The speed and scale of digital rollouts are putting risk and internal audit professionals in a difficult spot, and the smarter risk managers are making more use of data and digital capabilities to inform their decisions, according to a new study from consulting firm PwC.
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The firm's Risk in Review study said when risk management is at the top of its game, "leaders have a clear line of sight into threats for informed decision making." The report is based on a global survey of 2,073 CEOs, board members, and professionals in risk management, internal audit, and compliance, conducted in October and November 2018, and described six habits risk functions follow that help their companies set a course for sustainable growth.
Digital transformations don't work well in isolation, the report said, because of the many connection points that can be exploited without proper controls. A well-thought-out and communicated digital strategy with growth targets and values anchors a risk culture.
As organizations go all-in with transformations, the entire organization should prioritize items such as new technology, while risk functions set controls that map back to the strategy. In another survey recently conducted by the firm, CEOs globally said they expect the artificial intelligence (AI) "revolution to be bigger than the Internet revolution."
But the risks from AI, ranging from bad to biased data, are now well-known, and many executives are boosting AI security by monitoring, validating, and verifying to ensure that the technology is being used responsibly.
Organizations need to continuously add digital skills, and risk management, compliance, and internal audit functions are no different. Those functions become stronger once they can deploy digital tools to spot and address risks, the report said.
Some organizations are seeding coding and data analytics talent in innovative ways, partnering with engineering schools the way PwC does with Carnegie Mellon University to develop relevant curricula. Whatever the strategy, organizations need to inject new skills into the risk management function in order to keep pace.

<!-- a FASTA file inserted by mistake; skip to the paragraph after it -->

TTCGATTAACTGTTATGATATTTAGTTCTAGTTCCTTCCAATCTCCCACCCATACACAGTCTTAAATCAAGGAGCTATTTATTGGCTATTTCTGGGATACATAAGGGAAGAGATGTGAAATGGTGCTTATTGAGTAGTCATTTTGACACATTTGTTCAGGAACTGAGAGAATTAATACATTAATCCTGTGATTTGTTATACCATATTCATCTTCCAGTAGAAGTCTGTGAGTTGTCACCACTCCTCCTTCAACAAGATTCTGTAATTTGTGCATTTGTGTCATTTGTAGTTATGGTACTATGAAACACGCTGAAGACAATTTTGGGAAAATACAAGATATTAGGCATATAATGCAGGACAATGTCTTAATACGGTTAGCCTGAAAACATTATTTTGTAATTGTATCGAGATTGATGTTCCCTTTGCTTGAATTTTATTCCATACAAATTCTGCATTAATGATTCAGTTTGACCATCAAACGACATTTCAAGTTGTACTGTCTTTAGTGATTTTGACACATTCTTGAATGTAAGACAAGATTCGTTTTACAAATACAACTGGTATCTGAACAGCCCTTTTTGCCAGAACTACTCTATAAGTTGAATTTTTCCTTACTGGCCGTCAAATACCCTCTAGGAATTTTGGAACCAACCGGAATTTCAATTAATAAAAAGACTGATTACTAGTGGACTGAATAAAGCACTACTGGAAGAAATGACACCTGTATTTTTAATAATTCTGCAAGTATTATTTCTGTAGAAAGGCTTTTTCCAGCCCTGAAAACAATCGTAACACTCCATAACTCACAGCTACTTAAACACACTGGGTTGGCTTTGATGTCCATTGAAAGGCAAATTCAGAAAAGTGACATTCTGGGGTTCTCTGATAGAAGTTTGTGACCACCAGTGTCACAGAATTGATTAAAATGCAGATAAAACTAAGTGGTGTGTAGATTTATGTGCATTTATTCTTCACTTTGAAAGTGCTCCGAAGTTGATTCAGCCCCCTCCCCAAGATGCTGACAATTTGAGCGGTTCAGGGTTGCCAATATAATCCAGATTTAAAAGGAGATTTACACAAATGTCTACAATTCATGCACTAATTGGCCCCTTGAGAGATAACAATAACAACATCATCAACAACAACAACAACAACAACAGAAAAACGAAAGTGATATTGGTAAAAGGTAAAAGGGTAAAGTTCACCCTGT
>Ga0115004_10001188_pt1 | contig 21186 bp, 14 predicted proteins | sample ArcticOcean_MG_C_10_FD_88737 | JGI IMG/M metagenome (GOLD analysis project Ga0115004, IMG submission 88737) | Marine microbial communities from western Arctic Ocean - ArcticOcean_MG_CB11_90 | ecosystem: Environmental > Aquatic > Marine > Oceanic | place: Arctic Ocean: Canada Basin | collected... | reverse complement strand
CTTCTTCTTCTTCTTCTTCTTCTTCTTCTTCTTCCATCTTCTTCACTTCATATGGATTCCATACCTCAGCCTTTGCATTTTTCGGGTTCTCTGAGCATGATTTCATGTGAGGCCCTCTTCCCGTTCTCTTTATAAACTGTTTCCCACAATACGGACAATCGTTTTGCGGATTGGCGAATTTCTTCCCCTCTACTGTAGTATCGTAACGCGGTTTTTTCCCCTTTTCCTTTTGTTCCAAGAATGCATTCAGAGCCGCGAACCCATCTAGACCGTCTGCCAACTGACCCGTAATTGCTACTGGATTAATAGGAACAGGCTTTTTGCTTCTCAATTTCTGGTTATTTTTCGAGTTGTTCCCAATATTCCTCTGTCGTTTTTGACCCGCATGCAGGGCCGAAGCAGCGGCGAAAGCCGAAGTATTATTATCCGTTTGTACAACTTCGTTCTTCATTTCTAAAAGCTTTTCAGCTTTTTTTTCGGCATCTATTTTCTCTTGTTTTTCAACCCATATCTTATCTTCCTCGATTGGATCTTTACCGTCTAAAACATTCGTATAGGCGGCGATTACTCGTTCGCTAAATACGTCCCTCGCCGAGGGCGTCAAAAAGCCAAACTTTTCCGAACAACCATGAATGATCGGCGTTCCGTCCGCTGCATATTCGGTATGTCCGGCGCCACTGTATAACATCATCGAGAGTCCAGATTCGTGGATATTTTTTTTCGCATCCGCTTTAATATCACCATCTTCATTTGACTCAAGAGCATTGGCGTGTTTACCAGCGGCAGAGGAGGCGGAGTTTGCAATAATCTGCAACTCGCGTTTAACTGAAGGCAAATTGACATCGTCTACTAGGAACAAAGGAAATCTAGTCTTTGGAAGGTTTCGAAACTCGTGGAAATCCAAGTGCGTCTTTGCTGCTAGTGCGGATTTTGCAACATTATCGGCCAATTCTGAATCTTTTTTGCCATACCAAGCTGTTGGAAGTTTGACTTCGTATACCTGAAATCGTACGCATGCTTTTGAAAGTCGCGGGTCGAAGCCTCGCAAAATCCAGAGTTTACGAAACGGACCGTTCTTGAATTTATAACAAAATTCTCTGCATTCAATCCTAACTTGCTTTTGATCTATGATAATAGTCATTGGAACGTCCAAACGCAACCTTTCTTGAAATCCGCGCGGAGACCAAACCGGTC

It's difficult to tackle risks from new technologies when the data itself might be of poor quality or siloed in various storage configurations, the firm said. One of the distinguishing characteristics of successful digital enterprises is how smartly they've used data to create value for their customers and their organizations.
Those companies that prioritize the cleanup, consolidation, and integration of management of data as an asset, do so to unlock the possibilities of emerging technologies.
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Tools that harness data as automated governance, risk, and compliance (GRC) dashboards help internal audit functions quickly flag critical concerns for senior risk leaders so they can take rapid action.
Many of the risks related to digital initiatives have high risk velocity, the report said, and being able to monitor in real time in order to act in real time is characteristic of risk functions that enable smarter risk taking.
Risk management leaders who don't understand the risks from new technologies and data will struggle in overseeing digital transformations, the report said. Risk and internal audit professionals can educate business leaders on the risks of digital technologies and data.
There's still work to be done in this area, the report said. For example, few risk executives said they think boards are receiving adequate reporting on metrics for cyber and privacy risk management.
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By working from one source of data on a common technology platform, risk functions can provide their organizations with one view of risk, which is what CEOs and stakeholders want for more-informed and agile decision making.
Many digital transformations fail, the report said. As business leaders try to understand why, the experience of risk and internal audit professionals during broad IT implementations and cultural change will be helpful to those leaders.